Operating expenses have increased drastically since the sale of Krebbler’s to McCray. Two years prior they 7.23 million CAD compared to current expenses of 10.94 million. The main recent for this increase is the lack of integration between the two businesses, which means that Krebbler-McCray is essentially running two supply chains simultaneously. By integrating the two it could substantially reduce operating expenses and return to a positive net earnings—currently -3.25 million CAD as compared to a positive 1.187 million prior to the companies’ merger.[footnoteRef:6] The difference in income between before and after the merger can be seen in the income statement in the Appendix. [6: Krebbler Furniture Case Study, Supply Chain Management Association, 12.]

There is also considerable overlap in the distribution systems of the two businesses. The McCray Plant and Distribution Center crisscrosses with the Krebbler Plant and Distribution Center, as can be seen in Appendix B. Both businesses use national retail chains to move their products, and there is overlap here as well.[footnoteRef:7] In terms of delivery rate, McCray bests Krebbler by 25% and delivers in half the time (3 weeks vs. 6 weeks). In terms of quality and customer satisfaction, Krebbler bests McCray by 1.5 stars in the Furniture Quality Index (4.5 vs. 3.0). Krebbler’s extra time to delivery correlates with a higher quality ranking. However, its extra care also increases its overhead (for example, to construct a dining room hutch, labor at Krebbler costs $408 vs $135 at McCray;…

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…the company a reputation of being a provider of quality goods at a low-cost rate.

a. Pros: This fully eliminates any company bloat and cuts upwards of $6 million annually from operational costs, which firmly puts the company in the black and will allow for a positive cash flow for a consistent number of years. It will put demand on the supply chain management team to develop increased tactical designs for shipping and to establish strong logistical relationships so that products are moving consistently and at a rate proportional to the production of goods so that DCs are not oversupplied.

b. Cons: It will essentially eliminate the Krebbler staff unless they are willing to transfer to any new facility opened in the U.S. for logistical purposes. The problem here is that the staff will likely need re-training in order to update them on the best practices for achieving tactical goals.

VI. Implementation

The implementation of the top recommendations could be achieved by designating the 20% east plant space of McCray’s plant for all custom designed orders and using the Krebbler plant to increase output for the purposes of fulfilling the $30 million contract. The plant would need to be retrofitted with CAD to maintain best practices and this would require an elimination of or retraining of staff to meet the market demands. This could be implemented over the course of a year so that the company is ready to meet the needs of the new customer client. Further closures and expansions would depend upon how well the company is able to make inroads into the U.S. market, which from a strategic standpoint should not be difficult because of the tariff situation between the U.S. and China.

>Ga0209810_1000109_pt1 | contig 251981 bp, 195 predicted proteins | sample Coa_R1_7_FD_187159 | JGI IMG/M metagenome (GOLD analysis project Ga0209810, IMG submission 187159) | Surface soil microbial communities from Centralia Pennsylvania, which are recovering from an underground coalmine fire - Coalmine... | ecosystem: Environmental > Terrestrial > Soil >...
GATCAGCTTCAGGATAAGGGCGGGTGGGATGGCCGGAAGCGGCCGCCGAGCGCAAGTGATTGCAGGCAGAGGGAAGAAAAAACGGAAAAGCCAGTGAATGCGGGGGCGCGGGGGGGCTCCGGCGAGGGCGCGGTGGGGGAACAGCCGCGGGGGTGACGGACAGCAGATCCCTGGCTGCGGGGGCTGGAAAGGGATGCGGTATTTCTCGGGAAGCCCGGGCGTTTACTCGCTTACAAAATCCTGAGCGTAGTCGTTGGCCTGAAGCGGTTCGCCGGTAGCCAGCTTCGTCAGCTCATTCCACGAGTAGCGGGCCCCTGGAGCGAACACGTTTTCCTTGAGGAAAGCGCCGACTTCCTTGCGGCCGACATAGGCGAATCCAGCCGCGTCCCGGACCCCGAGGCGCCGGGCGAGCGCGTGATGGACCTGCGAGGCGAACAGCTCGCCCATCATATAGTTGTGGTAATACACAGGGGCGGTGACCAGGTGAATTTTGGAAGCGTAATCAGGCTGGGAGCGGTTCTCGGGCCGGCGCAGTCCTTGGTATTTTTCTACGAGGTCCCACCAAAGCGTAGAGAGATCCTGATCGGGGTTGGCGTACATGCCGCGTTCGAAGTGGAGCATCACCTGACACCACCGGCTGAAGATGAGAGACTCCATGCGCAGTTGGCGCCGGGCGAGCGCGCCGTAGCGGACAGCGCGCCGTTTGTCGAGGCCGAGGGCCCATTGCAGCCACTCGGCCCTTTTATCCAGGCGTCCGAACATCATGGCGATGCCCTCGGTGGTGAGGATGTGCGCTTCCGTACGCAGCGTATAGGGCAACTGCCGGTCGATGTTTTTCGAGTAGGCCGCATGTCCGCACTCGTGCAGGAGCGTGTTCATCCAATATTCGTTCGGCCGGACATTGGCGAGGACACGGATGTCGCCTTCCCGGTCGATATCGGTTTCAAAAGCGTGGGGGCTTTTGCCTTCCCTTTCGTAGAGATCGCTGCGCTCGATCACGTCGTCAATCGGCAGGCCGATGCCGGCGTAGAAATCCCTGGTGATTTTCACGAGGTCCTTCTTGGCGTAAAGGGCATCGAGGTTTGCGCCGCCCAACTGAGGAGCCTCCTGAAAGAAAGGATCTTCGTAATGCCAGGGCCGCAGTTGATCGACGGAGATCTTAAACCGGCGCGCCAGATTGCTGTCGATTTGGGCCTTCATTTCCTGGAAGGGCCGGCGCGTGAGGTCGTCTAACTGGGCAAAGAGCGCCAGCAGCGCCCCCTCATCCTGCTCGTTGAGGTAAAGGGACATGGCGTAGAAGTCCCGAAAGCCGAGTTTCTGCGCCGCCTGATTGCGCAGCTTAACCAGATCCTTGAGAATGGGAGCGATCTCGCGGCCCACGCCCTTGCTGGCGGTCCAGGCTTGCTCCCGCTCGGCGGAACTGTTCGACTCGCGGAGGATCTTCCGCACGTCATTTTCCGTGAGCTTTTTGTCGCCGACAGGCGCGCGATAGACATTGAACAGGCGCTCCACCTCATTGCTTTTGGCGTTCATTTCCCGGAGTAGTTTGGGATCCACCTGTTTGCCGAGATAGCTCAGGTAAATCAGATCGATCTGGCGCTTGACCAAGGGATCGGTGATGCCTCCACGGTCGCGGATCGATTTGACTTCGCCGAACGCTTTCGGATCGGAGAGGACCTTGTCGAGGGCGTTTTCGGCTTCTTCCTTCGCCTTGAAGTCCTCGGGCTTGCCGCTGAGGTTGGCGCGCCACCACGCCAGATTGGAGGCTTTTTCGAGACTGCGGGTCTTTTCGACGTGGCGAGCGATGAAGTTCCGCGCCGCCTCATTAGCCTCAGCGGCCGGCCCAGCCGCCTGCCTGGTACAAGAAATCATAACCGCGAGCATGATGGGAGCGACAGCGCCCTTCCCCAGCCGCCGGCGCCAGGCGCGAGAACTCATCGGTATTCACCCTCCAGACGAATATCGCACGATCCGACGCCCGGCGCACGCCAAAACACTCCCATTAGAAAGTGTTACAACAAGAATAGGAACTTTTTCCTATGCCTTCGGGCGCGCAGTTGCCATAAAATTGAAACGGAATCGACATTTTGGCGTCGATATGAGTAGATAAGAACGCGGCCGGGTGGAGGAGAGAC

The implementation of these decisions should be made in a transparent manner so that no staff or stakeholders are shocked or surprised. The process should be explained to all in a manner that uses both transformative leadership and transformational leadership skills so as to ensure that the vision of the company is reasonably and logically explained and that all stakeholders are treated fairly and appropriately. Without this kind of leadership, the company may face serious resistance from stakeholders that could undermine the momentum and competitive advantage the company currently holds thanks to the quality factor that the Krebbler brand brings to the company’s reputation in the market.

VII. Monitor and Control

Monitoring and controlling the situation should be commenced using Six Sigma, which allows for the company to focus on ensuring quality, improving employee morale, and eliminating unnecessary costs from the production of goods for the market. Six Sigma shows where cuts can be made to improve the bottom line, and controlling for any issues will depend upon making internal reviews and audits quarterly. Reducing operational costs will depend not just upon eliminating any operational bloat but also upon enhancing employee morale and maintaining efficient productions and performance. With CAD, productivity can be programmed, but with custom design…


Sample Source(s) Used

Bibliography

Channick, Robert. “Fallout from China Trade War,” Chicago Tribune, 2019. https://www.chicagotribune.com/business/ct-biz-china-tariffs-illinois-impact-20190510-story.html

Krebbler Furniture Case Study, Supply Chain Management Association. Digital File.